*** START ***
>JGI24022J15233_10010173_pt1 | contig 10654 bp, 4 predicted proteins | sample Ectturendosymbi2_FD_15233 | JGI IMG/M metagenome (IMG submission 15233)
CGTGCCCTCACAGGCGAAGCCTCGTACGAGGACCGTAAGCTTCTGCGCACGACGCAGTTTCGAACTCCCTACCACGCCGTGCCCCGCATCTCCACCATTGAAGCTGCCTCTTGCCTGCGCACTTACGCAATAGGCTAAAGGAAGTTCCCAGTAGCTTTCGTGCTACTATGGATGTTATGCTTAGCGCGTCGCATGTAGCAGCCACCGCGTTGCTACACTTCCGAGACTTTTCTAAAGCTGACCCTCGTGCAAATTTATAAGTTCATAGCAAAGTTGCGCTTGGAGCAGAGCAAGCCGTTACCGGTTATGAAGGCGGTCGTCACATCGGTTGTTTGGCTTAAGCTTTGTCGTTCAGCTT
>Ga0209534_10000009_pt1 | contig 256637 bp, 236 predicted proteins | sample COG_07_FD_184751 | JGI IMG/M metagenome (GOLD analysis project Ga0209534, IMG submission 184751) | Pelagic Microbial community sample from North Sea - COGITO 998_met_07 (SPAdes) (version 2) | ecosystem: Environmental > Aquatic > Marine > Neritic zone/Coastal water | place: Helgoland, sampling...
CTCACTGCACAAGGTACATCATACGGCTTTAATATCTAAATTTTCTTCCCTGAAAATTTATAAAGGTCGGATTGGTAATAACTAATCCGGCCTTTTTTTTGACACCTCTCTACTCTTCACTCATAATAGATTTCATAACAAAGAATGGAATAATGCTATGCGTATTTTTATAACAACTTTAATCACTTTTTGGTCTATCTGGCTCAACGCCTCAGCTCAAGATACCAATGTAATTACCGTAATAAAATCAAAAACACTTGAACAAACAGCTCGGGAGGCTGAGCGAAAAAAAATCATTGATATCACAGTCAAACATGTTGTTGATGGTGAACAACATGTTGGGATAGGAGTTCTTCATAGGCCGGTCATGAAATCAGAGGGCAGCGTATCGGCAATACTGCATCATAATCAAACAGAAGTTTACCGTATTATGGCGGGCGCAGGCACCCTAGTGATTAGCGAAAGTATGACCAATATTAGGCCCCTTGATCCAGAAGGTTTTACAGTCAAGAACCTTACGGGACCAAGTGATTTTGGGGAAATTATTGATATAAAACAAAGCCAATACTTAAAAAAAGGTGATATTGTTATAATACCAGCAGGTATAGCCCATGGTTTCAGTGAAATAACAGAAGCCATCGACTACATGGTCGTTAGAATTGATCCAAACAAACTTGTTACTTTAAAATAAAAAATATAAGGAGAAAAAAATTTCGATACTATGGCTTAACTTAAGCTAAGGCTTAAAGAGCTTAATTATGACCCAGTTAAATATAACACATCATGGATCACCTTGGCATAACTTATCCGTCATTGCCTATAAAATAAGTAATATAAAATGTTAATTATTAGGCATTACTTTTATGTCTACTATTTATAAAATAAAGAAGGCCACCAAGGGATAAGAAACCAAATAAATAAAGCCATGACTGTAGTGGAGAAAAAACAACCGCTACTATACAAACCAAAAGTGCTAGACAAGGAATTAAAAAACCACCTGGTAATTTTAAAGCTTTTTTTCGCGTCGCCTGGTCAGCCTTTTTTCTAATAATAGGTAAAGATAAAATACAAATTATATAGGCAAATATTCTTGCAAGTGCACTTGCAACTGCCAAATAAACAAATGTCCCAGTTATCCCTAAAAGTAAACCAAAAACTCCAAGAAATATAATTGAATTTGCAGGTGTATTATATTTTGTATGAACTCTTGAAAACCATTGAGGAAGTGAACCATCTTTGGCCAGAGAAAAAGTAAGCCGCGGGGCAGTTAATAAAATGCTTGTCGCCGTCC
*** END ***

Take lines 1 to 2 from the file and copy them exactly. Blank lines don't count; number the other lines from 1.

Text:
>JGI24022J15233_10010173_pt1 | contig 10654 bp, 4 predicted proteins | sample Ectturendosymbi2_FD_15233 | JGI IMG/M metagenome (IMG submission 15233)
CGTGCCCTCACAGGCGAAGCCTCGTACGAGGACCGTAAGCTTCTGCGCACGACGCAGTTTCGAACTCCCTACCACGCCGTGCCCCGCATCTCCACCATTGAAGCTGCCTCTTGCCTGCGCACTTACGCAATAGGCTAAAGGAAGTTCCCAGTAGCTTTCGTGCTACTATGGATGTTATGCTTAGCGCGTCGCATGTAGCAGCCACCGCGTTGCTACACTTCCGAGACTTTTCTAAAGCTGACCCTCGTGCAAATTTATAAGTTCATAGCAAAGTTGCGCTTGGAGCAGAGCAAGCCGTTACCGGTTATGAAGGCGGTCGTCACATCGGTTGTTTGGCTTAAGCTTTGTCGTTCAGCTT